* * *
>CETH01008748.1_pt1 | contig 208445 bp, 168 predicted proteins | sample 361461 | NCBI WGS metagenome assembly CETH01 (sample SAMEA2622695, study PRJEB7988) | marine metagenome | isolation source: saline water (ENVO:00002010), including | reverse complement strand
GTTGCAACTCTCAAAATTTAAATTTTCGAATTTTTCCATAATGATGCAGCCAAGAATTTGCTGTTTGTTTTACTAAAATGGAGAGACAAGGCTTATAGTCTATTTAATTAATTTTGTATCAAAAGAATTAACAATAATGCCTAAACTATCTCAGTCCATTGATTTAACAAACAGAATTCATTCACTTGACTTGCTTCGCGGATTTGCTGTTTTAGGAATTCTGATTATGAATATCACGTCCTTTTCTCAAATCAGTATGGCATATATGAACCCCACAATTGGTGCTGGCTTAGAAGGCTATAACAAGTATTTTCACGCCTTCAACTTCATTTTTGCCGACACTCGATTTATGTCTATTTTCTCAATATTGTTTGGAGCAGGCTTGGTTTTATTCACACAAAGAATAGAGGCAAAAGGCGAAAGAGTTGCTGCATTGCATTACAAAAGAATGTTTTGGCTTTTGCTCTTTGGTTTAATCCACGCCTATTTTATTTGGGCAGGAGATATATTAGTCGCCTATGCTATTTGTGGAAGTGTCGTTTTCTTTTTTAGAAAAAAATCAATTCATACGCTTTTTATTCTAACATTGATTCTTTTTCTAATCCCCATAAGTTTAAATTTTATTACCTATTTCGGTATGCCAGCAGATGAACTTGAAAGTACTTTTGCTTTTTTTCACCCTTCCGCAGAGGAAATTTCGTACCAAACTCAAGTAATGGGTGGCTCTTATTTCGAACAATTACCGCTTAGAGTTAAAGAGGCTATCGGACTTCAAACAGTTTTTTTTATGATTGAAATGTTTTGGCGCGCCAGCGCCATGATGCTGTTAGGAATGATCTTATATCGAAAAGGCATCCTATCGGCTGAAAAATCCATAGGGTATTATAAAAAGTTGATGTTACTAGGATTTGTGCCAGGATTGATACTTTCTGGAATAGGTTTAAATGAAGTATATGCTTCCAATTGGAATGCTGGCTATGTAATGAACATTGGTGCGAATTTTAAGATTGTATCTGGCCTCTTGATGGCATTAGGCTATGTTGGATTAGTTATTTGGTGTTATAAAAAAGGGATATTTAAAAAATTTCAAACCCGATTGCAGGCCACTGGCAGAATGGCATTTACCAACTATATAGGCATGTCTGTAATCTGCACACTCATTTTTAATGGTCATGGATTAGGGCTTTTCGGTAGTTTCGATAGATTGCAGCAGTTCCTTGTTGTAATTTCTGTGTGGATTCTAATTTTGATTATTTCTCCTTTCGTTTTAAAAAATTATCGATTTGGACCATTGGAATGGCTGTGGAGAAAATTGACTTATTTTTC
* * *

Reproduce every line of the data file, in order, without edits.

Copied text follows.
>CETH01008748.1_pt1 | contig 208445 bp, 168 predicted proteins | sample 361461 | NCBI WGS metagenome assembly CETH01 (sample SAMEA2622695, study PRJEB7988) | marine metagenome | isolation source: saline water (ENVO:00002010), including | reverse complement strand
GTTGCAACTCTCAAAATTTAAATTTTCGAATTTTTCCATAATGATGCAGCCAAGAATTTGCTGTTTGTTTTACTAAAATGGAGAGACAAGGCTTATAGTCTATTTAATTAATTTTGTATCAAAAGAATTAACAATAATGCCTAAACTATCTCAGTCCATTGATTTAACAAACAGAATTCATTCACTTGACTTGCTTCGCGGATTTGCTGTTTTAGGAATTCTGATTATGAATATCACGTCCTTTTCTCAAATCAGTATGGCATATATGAACCCCACAATTGGTGCTGGCTTAGAAGGCTATAACAAGTATTTTCACGCCTTCAACTTCATTTTTGCCGACACTCGATTTATGTCTATTTTCTCAATATTGTTTGGAGCAGGCTTGGTTTTATTCACACAAAGAATAGAGGCAAAAGGCGAAAGAGTTGCTGCATTGCATTACAAAAGAATGTTTTGGCTTTTGCTCTTTGGTTTAATCCACGCCTATTTTATTTGGGCAGGAGATATATTAGTCGCCTATGCTATTTGTGGAAGTGTCGTTTTCTTTTTTAGAAAAAAATCAATTCATACGCTTTTTATTCTAACATTGATTCTTTTTCTAATCCCCATAAGTTTAAATTTTATTACCTATTTCGGTATGCCAGCAGATGAACTTGAAAGTACTTTTGCTTTTTTTCACCCTTCCGCAGAGGAAATTTCGTACCAAACTCAAGTAATGGGTGGCTCTTATTTCGAACAATTACCGCTTAGAGTTAAAGAGGCTATCGGACTTCAAACAGTTTTTTTTATGATTGAAATGTTTTGGCGCGCCAGCGCCATGATGCTGTTAGGAATGATCTTATATCGAAAAGGCATCCTATCGGCTGAAAAATCCATAGGGTATTATAAAAAGTTGATGTTACTAGGATTTGTGCCAGGATTGATACTTTCTGGAATAGGTTTAAATGAAGTATATGCTTCCAATTGGAATGCTGGCTATGTAATGAACATTGGTGCGAATTTTAAGATTGTATCTGGCCTCTTGATGGCATTAGGCTATGTTGGATTAGTTATTTGGTGTTATAAAAAAGGGATATTTAAAAAATTTCAAACCCGATTGCAGGCCACTGGCAGAATGGCATTTACCAACTATATAGGCATGTCTGTAATCTGCACACTCATTTTTAATGGTCATGGATTAGGGCTTTTCGGTAGTTTCGATAGATTGCAGCAGTTCCTTGTTGTAATTTCTGTGTGGATTCTAATTTTGATTATTTCTCCTTTCGTTTTAAAAAATTATCGATTTGGACCATTGGAATGGCTGTGGAGAAAATTGACTTATTTTTC